While driving down one of these "so called roads" a child ran out in front of our taxi and the driver knocked him over. Obviously we panicked. The driver got out and was trying to placate the people who had very quickly surrounded the car and were shouting (we later found out that they were shouting kill the driver - but glad I couldn't speak Hindi). Everyone was trying to open the car doors – which I had locked. Not sure what the would have done had they have been able to get in. The child was thrown into the back of the taxi with me and then we had to find a hospital. After driving round we managed to find a hospital sign – good job, as the hospital was a house with some rooms and a couple of beds in it. Thankfully the kid survived – he had a bump to the head but apart from that was fine. In order for us all to be let go, the child’s father wanted money. The driver obviously had no money and we had to pool our resources in order to be let go. Now call me cynical but how much of this was an accident and how much was done on purpose – guess with these things you will never know – just be careful with people running out in front of you. If anything does happen – throw money in the air and run – I was later told this was the best thing to do.
I have to say that for a large capital city, Delhi has to be one of the safest places I've ever visited. There's no malice directed at you and I never once felt threatened. In fact, its just the opposite. You start taking photo's with your digital camera and people will come up behind you and look over your shoulder to see the image on the display! In other places, such as at the Qutb Minar, a group of middle aged guys came up to me and chatted and shook my hand as if they've never seen a foreigner before. I ended up having my photo taken with them and I felt like a famous Bollywood film star! This happened to me all over India. People are inquisitive about you and just want to chat. Let them and you'll feel right at ease.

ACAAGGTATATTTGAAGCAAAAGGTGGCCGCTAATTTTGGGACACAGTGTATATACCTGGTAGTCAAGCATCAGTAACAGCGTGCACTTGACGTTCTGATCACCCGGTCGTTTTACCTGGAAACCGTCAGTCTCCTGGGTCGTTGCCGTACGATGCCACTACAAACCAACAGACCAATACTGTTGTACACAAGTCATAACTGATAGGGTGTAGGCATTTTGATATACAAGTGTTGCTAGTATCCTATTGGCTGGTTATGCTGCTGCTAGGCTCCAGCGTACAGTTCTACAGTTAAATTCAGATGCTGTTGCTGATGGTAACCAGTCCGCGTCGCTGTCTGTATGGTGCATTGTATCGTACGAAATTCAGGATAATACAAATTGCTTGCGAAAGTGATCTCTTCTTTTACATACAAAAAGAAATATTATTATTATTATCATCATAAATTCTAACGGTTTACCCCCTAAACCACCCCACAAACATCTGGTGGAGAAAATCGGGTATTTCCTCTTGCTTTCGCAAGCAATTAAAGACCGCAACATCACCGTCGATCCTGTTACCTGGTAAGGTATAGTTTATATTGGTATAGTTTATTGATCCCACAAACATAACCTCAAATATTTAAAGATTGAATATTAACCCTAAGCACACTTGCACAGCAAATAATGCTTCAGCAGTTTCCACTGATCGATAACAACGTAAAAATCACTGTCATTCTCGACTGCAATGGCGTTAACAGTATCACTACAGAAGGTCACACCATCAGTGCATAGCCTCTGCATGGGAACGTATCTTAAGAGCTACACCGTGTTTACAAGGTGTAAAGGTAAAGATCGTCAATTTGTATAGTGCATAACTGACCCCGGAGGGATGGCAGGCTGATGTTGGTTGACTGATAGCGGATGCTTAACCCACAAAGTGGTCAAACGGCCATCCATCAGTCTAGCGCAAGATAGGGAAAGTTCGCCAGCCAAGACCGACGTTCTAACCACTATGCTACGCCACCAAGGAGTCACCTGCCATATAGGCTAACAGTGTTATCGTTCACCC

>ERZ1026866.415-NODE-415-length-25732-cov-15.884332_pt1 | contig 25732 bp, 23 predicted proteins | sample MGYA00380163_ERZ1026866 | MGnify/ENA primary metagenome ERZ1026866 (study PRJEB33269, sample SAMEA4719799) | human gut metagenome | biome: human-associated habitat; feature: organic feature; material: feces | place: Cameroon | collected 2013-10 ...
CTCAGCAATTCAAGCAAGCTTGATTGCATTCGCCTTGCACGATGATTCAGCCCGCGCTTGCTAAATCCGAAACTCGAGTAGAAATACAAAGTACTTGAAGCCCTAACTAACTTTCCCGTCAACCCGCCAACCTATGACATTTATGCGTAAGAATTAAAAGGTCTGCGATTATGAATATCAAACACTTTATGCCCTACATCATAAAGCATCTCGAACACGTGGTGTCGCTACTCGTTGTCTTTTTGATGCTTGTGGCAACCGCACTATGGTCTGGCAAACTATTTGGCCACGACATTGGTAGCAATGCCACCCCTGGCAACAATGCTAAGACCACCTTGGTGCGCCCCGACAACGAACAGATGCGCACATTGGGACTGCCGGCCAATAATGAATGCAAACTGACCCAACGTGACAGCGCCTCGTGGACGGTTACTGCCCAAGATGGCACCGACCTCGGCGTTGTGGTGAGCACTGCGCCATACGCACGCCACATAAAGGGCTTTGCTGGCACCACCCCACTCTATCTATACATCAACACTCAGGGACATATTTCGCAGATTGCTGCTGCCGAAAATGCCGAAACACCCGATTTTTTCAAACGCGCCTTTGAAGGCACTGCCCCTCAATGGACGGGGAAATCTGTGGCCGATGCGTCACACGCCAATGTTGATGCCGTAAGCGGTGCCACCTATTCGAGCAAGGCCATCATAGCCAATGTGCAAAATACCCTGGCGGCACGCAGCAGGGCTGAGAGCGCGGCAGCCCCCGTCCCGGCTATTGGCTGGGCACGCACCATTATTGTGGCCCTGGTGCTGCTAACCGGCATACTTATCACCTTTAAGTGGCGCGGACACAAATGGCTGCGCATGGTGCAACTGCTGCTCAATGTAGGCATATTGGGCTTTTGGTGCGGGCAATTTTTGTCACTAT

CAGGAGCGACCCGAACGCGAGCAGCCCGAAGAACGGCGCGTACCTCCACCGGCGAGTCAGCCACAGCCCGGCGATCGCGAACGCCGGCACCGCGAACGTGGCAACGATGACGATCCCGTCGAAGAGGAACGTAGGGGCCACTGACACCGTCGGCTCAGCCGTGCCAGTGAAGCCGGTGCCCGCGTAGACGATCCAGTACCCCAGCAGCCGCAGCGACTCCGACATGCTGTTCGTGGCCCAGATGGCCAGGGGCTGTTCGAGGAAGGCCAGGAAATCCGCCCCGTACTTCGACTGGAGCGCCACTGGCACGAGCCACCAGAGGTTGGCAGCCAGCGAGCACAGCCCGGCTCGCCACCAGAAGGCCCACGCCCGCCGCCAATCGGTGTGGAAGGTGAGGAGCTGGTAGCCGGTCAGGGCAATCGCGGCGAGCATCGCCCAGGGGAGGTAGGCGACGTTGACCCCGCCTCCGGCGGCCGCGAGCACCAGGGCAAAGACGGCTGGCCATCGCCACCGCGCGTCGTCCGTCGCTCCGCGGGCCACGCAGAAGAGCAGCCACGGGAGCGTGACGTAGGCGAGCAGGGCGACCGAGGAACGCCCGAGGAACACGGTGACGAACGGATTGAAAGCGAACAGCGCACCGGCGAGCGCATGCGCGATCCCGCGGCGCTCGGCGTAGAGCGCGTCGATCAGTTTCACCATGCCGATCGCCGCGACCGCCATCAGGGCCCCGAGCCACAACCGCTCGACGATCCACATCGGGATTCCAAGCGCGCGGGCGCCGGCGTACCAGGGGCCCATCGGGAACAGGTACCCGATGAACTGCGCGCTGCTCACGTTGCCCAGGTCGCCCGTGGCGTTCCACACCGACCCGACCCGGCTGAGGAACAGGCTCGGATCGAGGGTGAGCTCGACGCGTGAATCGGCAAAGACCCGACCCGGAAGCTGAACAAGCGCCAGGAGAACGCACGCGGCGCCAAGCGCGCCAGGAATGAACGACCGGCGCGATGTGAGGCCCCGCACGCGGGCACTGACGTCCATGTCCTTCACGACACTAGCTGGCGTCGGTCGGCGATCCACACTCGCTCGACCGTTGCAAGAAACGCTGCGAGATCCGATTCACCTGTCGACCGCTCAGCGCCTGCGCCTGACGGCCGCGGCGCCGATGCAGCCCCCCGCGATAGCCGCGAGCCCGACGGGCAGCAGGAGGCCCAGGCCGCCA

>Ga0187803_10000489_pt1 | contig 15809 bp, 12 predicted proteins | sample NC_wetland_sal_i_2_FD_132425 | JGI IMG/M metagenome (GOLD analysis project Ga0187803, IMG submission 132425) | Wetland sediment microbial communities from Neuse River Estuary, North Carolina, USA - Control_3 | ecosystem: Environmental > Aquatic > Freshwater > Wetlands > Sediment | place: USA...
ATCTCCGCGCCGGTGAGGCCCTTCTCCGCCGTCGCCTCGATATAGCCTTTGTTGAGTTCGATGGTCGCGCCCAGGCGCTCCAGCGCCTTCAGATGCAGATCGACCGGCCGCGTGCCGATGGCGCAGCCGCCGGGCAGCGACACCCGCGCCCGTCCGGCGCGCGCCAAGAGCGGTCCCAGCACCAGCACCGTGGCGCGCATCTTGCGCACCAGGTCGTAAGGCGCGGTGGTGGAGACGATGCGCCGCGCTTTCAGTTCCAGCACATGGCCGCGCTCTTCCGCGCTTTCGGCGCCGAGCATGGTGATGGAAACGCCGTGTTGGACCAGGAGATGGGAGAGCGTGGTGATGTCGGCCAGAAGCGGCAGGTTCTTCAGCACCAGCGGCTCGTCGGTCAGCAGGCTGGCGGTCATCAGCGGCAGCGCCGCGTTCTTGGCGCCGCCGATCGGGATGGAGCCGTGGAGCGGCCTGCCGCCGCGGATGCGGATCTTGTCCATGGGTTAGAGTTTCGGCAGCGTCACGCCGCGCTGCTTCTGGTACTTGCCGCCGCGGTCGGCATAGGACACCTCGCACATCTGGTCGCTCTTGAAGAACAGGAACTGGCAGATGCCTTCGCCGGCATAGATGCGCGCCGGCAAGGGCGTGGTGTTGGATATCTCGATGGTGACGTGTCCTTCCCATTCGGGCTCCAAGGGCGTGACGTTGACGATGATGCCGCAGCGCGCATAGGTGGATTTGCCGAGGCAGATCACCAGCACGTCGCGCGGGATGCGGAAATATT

Like everywhere in India, you have to watch where you're walking in Delhi, especially in Old Delhi. Pavements, (when they exist), are particularly dodgy and if you're tall, like me, then you also have to watch your head on things. So you end up walking along looking at about three things at once. Also, as there's a lot of cows and other animals roaming around, another thing to watch out for is their, erm, droppings. Also, be careful when crossing roads and make sure you look both ways about three times as traffic goes in all directions. Sight-seeing in or on old buildings is another thing you have to watch out for as there basically are no signs and barriers to warn/protect you from unsafe areas. One example was whilst I was visiting the Firoz Shah Kotla (just south of Raj Ghat). There's an iron pillar stuck in the top of a building and you're able to take stairs up to the roof and walk on the roof where there is nothing stopping you from falling off the edge. India, is a health and satefy officiers nightmare!
When I first arrived in India, Delhi was my first port of call. For the first few days, I was paranoid at everything I was eating and drinking and wandering when or if I was going to get ill within the first week of arriving. You hear horror stories of people getting ill with all matter of things and even some of the people I spoke to told me their stories. I was lucky (or maybe I was cautious), and was only ill once during my 4 month trip around India and that happened some 6 weeks into it. You will probably be just like me, paranoid that is, but as long as you avoid places that are blairingly dirty and try and avoid street food, you should be OK. If you do get unwell then there are plenty of small chemists in Pahar Ganj (the backpacker centre) where you can obtain all matter of pills and potions.
When I first arrived in Delhi in early November, it was hazy with a kind of smokey, misty, polluted atmosphere. It was fine and dry, mind, but as you can see by the photo's of Connaught Place, when I arrived back in March everything was much clearer. Delhi also suffers from bad fog during December and January. In fact when I flew back to delhi after travelling to Calcutta and Orissa, my flight was delayed because of it.
As with the whole of India, only drink bottled water and use it when you're cleaning your teeth. I kept a bottle with a bit of water in it beside the sink so as to remind myself to use it. Also, avoid ice and salads as they will probably have been washed in dodgy water. Its all common sense really but if you stick to it, you limit the chances of getting ill. A litre of water only costs from between Rs10 and Rs15 so its cheap and available everywhere.